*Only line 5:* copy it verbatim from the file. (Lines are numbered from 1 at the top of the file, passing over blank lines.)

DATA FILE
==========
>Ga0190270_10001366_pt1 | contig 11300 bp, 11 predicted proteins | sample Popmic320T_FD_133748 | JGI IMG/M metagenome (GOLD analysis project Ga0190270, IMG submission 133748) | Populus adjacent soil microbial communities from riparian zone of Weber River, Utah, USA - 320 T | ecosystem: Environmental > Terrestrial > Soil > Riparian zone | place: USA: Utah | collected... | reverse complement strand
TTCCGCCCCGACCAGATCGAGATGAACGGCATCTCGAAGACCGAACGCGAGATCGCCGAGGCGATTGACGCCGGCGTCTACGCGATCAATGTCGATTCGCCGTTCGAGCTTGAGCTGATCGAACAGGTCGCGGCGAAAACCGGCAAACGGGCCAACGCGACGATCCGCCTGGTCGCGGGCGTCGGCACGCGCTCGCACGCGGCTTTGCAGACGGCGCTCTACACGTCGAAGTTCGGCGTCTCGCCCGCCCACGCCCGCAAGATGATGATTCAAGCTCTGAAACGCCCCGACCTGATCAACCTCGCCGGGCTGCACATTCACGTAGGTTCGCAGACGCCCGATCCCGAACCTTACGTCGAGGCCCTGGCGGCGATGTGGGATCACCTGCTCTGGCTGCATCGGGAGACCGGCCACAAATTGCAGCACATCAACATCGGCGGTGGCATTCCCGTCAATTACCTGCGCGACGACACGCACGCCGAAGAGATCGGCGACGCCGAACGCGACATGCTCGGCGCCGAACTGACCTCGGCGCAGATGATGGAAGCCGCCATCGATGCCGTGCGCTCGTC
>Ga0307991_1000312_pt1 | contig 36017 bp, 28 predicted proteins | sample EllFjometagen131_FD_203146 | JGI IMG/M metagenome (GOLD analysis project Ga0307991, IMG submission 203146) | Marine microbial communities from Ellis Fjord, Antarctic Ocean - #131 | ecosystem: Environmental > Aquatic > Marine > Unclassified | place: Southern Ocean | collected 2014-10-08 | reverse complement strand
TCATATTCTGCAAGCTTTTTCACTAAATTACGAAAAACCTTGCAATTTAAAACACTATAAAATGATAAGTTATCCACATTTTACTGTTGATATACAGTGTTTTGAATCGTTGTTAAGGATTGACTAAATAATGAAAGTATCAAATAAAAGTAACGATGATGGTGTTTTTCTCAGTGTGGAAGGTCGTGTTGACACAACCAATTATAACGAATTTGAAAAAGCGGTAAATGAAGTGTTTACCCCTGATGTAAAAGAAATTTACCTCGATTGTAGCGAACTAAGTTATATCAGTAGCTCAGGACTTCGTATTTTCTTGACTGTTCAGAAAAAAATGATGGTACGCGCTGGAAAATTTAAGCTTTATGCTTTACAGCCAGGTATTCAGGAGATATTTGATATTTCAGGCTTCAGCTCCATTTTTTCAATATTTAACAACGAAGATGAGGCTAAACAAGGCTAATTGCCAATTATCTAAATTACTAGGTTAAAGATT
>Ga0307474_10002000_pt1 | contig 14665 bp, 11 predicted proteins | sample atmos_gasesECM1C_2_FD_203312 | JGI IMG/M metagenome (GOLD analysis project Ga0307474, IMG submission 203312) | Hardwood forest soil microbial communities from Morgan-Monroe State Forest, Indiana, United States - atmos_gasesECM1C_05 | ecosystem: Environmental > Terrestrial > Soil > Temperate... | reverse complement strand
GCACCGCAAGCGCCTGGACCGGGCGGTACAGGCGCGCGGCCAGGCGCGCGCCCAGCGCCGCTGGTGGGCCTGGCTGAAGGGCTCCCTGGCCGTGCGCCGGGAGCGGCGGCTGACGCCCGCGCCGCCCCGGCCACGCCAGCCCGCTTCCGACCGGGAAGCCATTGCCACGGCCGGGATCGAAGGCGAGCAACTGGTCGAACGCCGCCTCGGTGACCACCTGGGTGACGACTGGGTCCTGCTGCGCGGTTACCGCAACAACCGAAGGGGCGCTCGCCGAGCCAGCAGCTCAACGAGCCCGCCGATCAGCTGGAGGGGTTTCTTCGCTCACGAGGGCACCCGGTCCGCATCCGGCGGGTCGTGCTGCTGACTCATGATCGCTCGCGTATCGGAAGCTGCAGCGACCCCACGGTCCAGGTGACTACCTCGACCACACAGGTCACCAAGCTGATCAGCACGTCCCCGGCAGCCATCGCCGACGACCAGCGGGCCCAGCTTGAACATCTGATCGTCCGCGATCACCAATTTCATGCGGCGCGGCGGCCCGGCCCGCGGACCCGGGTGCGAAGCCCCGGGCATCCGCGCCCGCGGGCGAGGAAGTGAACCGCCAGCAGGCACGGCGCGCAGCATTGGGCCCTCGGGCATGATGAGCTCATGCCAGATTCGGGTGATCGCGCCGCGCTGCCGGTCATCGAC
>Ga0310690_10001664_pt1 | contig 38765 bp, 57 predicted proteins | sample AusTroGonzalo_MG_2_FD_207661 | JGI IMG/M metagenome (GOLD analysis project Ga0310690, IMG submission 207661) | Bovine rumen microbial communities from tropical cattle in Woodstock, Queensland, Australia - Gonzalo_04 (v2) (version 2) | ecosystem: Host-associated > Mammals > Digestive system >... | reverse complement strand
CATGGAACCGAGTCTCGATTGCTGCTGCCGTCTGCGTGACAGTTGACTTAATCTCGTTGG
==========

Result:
>Ga0307474_10002000_pt1 | contig 14665 bp, 11 predicted proteins | sample atmos_gasesECM1C_2_FD_203312 | JGI IMG/M metagenome (GOLD analysis project Ga0307474, IMG submission 203312) | Hardwood forest soil microbial communities from Morgan-Monroe State Forest, Indiana, United States - atmos_gasesECM1C_05 | ecosystem: Environmental > Terrestrial > Soil > Temperate... | reverse complement strand